Likewise, as millions scratch their heads in bewilderment as to why Nephi, Jacob, and Christ quote so extensively from Isaiah, the reader who understands this covenant framework in the Book of Mormon will see that Isaiah is invoked by these teachers to give hope to those who are scattered and feel cast off and forsaken by God. Indeed, Isaiah is often quoted to remind listeners/readers of God's covenant timeline and to reassure them of the ultimate victory of Israel.19 The Savior strongly endorsed Isaiah’s words because “he spake as touching all things concerning my people which are of the house of Israel.”20 Thus the Isaiah passages quoted in the Book of Mormon bear directly upon the house of Israel, God’s dealings with them, and how God will ultimately fulfill his covenant with them. The ten elements of the covenant prophecy outlined in the chart above can help the reader get their “covenant bearings” as they read Isaiah’s words in the Book of Mormon and decipher which time period he is speaking of.
Perhaps the greatest contribution the Book of Mormon makes to our “knowledge of the covenants” which God made with ancient Israel lies in the clear delineation of the timeline, sequence, and historic fulfillment of those covenants.21 The overall effect of this clarity is to increase faith and confidence in God’s plans and timing and to offer hope in what otherwise may seem an uncertain future. Whether living in Book of Mormon times or in the latter-days, being able to recognize one’s location within the timeline of the fulfillment of the Lord’s covenants can give one a sense of purpose and peace. It can convey the feeling that, no matter how chaotic and confusing things may be in the present, everything will ultimately work out for righteous covenant-keepers in the end. Indeed, the covenant message of the Book of Mormon could be summarized in this statement of President Howard W. Hunter: “If our lives and our faith are centered upon Jesus Christ and his restored gospel, nothing can ever go permanently wrong. On the other hand, if our lives are not centered on the Savior and his teachings, no other success can ever be permanently right.”22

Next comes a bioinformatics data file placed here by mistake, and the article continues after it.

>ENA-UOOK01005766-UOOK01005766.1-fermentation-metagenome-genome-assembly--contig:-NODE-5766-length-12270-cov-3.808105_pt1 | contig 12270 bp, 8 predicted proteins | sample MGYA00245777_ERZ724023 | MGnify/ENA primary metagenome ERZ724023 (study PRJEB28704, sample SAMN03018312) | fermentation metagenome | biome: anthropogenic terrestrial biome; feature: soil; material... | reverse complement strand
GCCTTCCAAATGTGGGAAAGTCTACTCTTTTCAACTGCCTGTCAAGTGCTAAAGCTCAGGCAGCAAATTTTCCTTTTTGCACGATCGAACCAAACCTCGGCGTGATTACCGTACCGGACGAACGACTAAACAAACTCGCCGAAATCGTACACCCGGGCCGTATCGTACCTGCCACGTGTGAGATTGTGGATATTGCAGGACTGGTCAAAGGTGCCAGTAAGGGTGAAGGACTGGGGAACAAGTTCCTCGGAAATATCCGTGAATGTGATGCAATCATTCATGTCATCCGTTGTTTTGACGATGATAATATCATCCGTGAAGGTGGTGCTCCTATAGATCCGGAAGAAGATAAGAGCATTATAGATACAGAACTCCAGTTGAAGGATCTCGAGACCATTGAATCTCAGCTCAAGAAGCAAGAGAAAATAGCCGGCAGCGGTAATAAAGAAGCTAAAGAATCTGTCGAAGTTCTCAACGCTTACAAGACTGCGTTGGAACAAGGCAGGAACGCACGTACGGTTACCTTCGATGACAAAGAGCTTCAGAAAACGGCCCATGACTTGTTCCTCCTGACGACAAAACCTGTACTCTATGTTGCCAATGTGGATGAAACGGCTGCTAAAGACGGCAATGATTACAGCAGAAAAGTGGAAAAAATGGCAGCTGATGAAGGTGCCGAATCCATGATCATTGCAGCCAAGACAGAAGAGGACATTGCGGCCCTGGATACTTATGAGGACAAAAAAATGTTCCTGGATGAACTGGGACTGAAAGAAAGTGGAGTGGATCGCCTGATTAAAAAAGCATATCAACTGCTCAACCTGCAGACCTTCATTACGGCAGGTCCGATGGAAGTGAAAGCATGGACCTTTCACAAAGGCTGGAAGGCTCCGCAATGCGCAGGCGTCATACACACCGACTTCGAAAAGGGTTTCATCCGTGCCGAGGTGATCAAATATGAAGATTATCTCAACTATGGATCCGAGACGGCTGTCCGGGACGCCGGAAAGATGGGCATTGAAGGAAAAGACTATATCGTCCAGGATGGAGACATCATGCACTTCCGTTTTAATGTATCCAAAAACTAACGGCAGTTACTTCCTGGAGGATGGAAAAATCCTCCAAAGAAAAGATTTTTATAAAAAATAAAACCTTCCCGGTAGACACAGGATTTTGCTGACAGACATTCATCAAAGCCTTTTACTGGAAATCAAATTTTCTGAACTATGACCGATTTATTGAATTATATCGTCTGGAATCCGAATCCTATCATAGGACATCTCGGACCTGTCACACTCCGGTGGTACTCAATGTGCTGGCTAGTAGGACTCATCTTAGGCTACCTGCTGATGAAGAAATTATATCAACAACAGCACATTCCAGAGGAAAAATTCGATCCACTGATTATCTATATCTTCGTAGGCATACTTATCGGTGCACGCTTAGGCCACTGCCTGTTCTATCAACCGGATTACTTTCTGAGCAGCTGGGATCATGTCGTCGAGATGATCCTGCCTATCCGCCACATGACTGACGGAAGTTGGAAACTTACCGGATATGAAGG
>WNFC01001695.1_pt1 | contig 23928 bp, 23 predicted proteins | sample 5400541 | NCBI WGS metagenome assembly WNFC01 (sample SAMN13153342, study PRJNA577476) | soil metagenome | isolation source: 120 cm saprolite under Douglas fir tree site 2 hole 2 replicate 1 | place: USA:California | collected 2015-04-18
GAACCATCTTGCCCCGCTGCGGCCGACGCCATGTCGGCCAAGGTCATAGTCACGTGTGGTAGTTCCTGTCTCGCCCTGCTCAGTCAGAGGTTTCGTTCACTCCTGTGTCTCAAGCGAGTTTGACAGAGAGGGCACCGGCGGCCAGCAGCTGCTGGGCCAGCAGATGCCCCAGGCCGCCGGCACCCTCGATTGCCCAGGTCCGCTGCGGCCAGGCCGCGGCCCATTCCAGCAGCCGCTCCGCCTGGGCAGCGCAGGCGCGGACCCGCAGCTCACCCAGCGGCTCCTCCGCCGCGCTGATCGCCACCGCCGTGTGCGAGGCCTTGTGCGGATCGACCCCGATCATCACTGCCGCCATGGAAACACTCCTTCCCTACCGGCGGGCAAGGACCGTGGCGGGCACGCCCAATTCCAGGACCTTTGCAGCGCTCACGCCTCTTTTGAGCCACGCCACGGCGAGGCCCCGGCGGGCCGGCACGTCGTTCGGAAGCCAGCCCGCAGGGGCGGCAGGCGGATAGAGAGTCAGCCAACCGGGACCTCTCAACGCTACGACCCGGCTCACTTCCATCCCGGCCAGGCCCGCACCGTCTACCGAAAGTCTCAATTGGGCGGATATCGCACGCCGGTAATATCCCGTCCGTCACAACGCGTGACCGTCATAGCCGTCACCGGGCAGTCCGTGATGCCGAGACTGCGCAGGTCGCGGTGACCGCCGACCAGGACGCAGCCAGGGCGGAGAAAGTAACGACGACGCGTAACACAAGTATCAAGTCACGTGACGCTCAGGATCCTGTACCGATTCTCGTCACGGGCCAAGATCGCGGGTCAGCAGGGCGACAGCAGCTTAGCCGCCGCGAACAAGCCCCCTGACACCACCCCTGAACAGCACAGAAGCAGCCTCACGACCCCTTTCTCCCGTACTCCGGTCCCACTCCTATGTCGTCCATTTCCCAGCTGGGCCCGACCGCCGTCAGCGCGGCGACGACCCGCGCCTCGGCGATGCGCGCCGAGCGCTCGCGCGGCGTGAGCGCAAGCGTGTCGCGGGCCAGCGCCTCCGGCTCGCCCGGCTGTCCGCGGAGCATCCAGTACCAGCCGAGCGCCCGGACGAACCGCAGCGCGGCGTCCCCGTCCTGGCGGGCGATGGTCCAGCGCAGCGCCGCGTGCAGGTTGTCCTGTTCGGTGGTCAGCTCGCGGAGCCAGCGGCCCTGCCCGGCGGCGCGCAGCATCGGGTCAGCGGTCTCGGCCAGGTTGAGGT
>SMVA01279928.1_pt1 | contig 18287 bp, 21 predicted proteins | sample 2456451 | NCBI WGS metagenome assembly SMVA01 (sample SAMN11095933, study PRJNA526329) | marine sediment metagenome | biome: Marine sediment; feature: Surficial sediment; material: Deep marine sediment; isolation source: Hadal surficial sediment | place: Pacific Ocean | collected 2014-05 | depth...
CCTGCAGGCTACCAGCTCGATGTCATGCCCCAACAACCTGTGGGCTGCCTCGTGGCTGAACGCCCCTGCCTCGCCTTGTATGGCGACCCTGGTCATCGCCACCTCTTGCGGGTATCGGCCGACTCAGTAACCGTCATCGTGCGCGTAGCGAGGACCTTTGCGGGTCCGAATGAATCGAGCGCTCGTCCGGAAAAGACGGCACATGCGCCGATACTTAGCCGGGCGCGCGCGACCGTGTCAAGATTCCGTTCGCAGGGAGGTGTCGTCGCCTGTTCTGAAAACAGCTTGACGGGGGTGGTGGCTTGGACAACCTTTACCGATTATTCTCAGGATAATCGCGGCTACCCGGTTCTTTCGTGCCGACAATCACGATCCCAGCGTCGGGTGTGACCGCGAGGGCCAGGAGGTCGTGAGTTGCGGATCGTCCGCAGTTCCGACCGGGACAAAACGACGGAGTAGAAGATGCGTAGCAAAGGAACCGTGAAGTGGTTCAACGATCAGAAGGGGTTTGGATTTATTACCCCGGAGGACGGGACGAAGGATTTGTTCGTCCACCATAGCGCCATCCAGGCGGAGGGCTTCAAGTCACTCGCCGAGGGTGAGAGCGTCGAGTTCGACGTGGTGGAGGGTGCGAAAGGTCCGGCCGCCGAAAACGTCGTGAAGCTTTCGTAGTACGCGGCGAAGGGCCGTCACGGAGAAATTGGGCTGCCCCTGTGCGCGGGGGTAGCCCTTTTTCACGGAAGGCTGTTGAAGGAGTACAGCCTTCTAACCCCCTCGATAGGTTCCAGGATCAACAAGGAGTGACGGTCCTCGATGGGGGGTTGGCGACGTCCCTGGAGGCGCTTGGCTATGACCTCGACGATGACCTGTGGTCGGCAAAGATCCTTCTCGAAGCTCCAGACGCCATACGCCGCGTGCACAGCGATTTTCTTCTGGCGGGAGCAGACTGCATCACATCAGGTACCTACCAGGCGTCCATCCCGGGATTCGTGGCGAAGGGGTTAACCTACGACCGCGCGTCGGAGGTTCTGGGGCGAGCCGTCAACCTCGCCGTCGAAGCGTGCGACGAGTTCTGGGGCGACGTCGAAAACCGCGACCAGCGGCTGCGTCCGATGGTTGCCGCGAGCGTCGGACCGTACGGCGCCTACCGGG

1. See for example Abr. 2:6, 19; Genesis 12:5, 7; 13:12, 14–15; 15:18; JST 15:9–12; 17:19, 21;26:1-4; 28:13-15; 3 Nephi 20:29-33, 46; D&C 109:62–64.
2. See Abraham 2:9, 11; D&C 86:8-9; see also Genesis 17:7, 19; Abraham 1:4.
3. Abraham 2:11; see also Genesis 12:3; 17:7; 18:18; 22:18; Acts 3:25; 1 Nephi 15:18; 22:9; 3 Nephi 20:25, 27.
4. See Jeremiah 31:31-33; Ezekiel 37:21-28; Isaiah 54:1-10; see also Book of Mormon Title Page.
5. Genesis 15:1; 22:17; 2 Chronicles 32:7-8; Isaiah 41:8-14; 52:12; 58:8.
6. See D&C 38:17-20; 45:57–59; 63:20; 88:17–20.
7. See Revelation 1:5-6; 5:10; 20:6.
8. See 1 Nephi 15:14; Isaiah 41:8; 5:7; Jeremiah 33:26; Psalms 105:6; Genesis 17:9; Exodus 16:31; 19:3.
9. 1 Nephi 13:23; see also 3 Nephi 16:5; 29:9.
10. 1 Nephi 13:23.
11. 1 Nephi 13:26.
12. 1 Nephi 13:40; 2 Nephi 3:7.
13. 2 Nephi 3:6-7.
14. 2 Nephi 3:11-12.
15. 2 Nephi 3:12.
16. 2 Nephi 3:24.
17. Book of Mormon Title Page.
18. See Jacob 6:4.
19. See 1 Nephi 19:24; 2 Nephi 6:4-5; 9:1-3; 11:8.
20. 3 Nephi 23:2.
21. 2 Nephi 3:7.
22. Howard W. Hunter. “‘Fear Not, Little Flock,’” 1988–89 Devotional and Fireside Speeches, Provo: Brigham Young University Press, 1989, p. 112.